DeKalb schools spent over 100 times more CARES Act money on bonuses than one neighboring district

DEKALB COUNTY, Ga. — An investigation by Channel 2 Action News has found that DeKalb County school officials spent vastly more federal CARES Act money on employee bonuses than some other metro school districts.

In one case, DeKalb’s spending for bonuses was more than 100 times that of a neighboring district.

Channel 2 investigative reporter Richard Belcher broke the story that DeKalb spent $86.3 million of CARES Act money on direct employee bonuses, or supplements as school officials call them.

That prompted inquiries from viewers about other districts.

Guidelines reviewed by Channel 2 Action News show that expenses of CARES money are allowable if they are “directly related to prevention, preparedness and response to COVID-19.”

DeKalb told Channel 2 Action News its salary supplements met all federal requirements and were critical to keeping the district’s workforce in place during the pandemic.

Three other metro Atlanta school districts took very different paths with the hundreds of millions of dollars that flooded in from Washington.

DeKalb’s $86.3 million on salary supplements went to more than 10,500 employees -- from high-level administrators to crossing guards (then-superintendent Cheryl Watson-Harris did not receive any extra pay.)

We estimate that’s nearly 17.7% of the total allocated to DeKalb.

Fulton County Schools spent $23 million on supplements. That’s 8.8% of Fulton’s CARES money.

Atlanta spent just $11.5 million on staff salary supplements, 3.7% of its federal allocation.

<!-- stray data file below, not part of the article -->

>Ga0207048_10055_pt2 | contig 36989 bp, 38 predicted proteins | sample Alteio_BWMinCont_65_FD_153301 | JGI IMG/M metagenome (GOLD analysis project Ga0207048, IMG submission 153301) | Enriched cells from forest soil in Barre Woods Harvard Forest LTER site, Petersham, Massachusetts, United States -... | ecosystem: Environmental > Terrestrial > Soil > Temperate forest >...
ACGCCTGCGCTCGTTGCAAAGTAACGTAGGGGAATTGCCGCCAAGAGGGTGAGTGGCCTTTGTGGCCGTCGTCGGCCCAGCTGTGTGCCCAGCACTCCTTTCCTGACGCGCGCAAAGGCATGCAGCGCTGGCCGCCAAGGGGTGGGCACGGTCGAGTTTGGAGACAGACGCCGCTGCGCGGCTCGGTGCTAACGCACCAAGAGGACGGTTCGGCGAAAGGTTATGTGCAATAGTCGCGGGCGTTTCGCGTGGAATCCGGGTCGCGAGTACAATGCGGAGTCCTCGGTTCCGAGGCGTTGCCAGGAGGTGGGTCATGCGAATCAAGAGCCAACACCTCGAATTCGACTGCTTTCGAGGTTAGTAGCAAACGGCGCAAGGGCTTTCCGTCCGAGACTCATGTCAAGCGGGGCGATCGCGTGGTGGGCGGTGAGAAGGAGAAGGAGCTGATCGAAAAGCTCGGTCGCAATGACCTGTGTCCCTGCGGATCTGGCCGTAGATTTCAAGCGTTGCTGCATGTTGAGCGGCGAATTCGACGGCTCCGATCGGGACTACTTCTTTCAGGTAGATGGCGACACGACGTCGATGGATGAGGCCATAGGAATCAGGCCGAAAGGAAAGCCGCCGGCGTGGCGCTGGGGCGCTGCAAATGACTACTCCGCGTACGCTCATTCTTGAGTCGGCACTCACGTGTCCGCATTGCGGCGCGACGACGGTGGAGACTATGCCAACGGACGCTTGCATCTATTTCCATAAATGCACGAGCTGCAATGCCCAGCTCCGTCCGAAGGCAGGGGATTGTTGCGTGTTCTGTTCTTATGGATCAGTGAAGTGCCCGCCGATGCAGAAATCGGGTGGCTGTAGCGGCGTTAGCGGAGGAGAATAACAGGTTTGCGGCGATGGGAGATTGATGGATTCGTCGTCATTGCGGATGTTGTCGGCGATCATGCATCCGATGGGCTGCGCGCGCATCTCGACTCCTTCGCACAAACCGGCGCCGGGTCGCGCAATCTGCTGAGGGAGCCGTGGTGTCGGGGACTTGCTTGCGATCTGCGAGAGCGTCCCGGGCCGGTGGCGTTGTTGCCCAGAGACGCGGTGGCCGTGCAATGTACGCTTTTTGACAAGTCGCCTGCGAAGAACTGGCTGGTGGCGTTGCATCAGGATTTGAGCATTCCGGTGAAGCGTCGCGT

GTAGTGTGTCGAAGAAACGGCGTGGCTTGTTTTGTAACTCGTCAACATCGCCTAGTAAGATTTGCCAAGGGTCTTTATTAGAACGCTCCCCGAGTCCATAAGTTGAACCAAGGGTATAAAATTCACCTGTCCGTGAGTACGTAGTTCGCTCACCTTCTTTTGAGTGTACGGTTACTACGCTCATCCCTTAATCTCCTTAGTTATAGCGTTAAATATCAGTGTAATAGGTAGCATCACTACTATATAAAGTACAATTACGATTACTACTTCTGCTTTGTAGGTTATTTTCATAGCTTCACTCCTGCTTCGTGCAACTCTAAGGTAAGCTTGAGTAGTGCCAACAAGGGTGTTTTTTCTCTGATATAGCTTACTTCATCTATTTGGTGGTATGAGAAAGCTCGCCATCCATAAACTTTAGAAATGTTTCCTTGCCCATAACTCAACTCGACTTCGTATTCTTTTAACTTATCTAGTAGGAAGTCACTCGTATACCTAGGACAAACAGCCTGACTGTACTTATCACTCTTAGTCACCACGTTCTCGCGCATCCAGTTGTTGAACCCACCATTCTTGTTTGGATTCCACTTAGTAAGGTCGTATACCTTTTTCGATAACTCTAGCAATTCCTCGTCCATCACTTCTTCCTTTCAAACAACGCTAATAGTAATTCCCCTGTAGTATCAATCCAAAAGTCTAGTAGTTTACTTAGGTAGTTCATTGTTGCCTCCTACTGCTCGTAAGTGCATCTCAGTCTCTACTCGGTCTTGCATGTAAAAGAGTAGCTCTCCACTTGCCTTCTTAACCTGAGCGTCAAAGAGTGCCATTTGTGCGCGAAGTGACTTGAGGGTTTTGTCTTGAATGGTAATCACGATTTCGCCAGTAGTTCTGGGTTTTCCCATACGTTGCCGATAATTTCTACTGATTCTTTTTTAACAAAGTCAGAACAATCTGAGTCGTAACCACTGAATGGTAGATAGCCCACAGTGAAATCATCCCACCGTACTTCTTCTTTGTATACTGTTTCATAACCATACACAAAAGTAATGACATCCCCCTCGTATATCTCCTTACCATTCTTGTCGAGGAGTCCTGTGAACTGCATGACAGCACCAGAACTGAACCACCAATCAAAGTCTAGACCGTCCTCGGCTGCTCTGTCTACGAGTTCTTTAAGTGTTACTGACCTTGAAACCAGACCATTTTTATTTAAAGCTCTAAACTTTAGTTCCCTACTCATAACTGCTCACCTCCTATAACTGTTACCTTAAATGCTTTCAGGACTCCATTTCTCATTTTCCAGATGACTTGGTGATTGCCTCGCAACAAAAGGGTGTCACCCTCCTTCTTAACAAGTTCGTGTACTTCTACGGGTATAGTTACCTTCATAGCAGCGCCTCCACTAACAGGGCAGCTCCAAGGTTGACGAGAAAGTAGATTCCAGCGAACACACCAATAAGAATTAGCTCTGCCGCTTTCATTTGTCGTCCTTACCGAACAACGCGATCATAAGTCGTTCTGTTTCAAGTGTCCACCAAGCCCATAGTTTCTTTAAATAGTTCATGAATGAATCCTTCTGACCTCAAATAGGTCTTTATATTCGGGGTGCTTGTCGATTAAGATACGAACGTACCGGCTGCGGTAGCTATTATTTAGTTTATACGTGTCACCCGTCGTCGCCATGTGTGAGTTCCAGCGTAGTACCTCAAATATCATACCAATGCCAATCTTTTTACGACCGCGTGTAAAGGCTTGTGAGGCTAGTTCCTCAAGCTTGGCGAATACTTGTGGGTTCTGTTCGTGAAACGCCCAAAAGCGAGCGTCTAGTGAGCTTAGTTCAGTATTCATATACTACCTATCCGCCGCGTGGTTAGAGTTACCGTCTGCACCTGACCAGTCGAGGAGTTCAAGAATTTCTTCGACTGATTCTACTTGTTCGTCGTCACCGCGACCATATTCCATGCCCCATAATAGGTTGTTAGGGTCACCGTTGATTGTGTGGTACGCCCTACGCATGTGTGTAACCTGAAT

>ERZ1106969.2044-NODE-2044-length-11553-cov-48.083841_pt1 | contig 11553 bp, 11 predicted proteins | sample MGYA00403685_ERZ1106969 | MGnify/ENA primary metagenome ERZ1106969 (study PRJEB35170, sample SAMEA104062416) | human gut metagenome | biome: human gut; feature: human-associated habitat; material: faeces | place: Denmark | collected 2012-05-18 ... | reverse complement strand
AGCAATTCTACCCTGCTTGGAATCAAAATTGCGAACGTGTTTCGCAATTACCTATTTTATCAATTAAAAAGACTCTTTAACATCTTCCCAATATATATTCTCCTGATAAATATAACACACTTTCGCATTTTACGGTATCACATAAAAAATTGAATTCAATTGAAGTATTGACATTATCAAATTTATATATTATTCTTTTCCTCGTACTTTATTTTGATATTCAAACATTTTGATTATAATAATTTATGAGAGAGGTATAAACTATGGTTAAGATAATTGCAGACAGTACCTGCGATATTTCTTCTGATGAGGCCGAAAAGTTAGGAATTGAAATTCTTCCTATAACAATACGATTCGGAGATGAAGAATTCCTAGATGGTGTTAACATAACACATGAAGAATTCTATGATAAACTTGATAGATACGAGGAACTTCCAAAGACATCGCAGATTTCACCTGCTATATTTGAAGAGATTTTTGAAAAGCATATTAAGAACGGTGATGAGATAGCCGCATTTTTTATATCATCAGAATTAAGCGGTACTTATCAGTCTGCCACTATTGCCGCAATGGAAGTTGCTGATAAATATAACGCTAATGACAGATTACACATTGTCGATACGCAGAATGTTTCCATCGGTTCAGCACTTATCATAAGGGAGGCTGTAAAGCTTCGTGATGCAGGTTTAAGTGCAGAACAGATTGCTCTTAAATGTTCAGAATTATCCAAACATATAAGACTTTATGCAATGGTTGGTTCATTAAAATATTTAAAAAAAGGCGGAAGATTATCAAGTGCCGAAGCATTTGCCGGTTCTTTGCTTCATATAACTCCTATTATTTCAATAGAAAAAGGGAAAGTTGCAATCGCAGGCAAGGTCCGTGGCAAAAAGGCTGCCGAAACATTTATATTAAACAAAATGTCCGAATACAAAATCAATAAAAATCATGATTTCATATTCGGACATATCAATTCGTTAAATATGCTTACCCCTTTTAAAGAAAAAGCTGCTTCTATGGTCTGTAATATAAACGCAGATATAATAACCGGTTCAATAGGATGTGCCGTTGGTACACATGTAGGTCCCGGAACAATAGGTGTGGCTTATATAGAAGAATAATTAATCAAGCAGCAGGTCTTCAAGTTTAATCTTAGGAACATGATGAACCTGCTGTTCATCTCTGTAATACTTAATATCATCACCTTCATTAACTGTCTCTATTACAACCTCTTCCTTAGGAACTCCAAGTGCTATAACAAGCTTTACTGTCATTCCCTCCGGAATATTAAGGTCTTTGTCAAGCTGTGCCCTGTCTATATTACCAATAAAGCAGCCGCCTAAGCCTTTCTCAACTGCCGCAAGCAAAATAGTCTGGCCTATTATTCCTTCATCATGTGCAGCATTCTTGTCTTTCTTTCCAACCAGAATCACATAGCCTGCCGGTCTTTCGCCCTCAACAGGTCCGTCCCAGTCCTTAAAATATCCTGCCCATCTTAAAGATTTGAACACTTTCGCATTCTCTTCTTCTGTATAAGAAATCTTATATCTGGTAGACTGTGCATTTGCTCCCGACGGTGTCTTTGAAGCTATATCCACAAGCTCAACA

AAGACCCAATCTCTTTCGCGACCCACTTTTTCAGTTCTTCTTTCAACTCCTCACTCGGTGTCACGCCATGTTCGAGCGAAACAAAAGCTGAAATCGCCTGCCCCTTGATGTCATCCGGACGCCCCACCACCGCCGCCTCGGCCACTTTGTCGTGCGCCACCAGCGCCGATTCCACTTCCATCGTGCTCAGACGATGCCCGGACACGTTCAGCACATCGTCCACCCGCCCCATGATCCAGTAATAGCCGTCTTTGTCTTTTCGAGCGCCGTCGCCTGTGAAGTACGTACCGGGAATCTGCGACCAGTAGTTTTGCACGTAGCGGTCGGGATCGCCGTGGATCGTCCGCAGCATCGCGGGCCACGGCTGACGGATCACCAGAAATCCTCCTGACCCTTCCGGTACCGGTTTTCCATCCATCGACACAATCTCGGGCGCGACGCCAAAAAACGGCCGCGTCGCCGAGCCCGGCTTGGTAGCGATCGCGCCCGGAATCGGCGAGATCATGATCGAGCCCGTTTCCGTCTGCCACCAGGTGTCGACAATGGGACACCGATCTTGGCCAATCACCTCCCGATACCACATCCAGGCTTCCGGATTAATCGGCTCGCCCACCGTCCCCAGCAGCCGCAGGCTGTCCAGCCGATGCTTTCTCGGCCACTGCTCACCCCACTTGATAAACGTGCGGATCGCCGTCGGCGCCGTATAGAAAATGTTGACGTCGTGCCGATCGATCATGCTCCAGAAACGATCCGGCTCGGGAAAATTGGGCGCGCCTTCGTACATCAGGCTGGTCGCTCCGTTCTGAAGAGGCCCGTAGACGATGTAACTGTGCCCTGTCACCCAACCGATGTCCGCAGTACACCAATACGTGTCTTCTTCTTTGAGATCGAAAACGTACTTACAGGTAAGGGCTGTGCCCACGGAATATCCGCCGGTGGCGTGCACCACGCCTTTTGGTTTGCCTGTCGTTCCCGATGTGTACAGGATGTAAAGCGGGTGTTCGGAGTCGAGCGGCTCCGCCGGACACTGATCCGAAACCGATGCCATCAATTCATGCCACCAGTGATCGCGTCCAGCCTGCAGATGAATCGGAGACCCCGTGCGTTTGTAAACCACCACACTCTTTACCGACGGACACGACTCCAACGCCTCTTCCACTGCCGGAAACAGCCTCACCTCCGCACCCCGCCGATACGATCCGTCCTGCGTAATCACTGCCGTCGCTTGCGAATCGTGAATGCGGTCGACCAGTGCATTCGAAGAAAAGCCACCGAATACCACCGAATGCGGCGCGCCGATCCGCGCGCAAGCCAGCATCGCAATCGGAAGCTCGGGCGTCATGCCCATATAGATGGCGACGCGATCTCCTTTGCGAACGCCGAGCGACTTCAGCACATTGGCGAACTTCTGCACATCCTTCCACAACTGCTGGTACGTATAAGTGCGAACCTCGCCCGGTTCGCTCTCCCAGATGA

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Among the districts Channel 2 Action News checked with, Gwinnett schools -- the largest school district in Georgia -- has been the least likely to use CARES money for salary supplements. It spent $9 million dollars on incentives to encourage employees to get COVID-19 vaccinations but only $810,000 for direct supplements.

We estimate that’s 0.25% of the money allocated to Gwinnett.

DeKalb’s $86.3 million was about 107 times what Gwinnett spent on salary supplements.

“Something is not right,” says Marion Payne of the good government group Restore DeKalb.

Payne told Belcher the $86 million figure made him think of conditions inside so many DeKalb schools -- as recently documented by students at Druid Hills High.

“They (district officials) could have started with Druid Hills and Clarkston High Schools. Those two schools are in bad repair,” Payne said.

“It was treated as this fountain of free money that they can just spread as far and as wide as they wanted to,” said Dunwoody resident Kirk Lunde, who closely tracks spending by the school district.

He blames the massive spending on bonuses or supplements on what he calls “the culture of the central office.”

“In Dekalb County, there is the belief -- and it’s vocalized by some board of education members -- that the school district is a jobs program,” Lunde told Belcher.

The supplements were paid while Cheryl Watson-Harris was superintendent. The school board fired her April 26 without stating a reason, but Channel 2 Action News has not uncovered any evidence that the supplements played a role in her firing.

However, we have reported that state auditors are currently reviewing how DeKalb handled its $486 million in CARES money.

The DeKalb Board of Education requested an investigation of several issues including CARES money earlier this year.

The investigation was carried out by a private firm headed by a retired FBI agent.

Among its conclusions was that a top official in Watson-Harris’s cabinet approved CARES bonuses without properly checking with Watson-Harris.

The report said another cabinet official should have alerted her to the problem.

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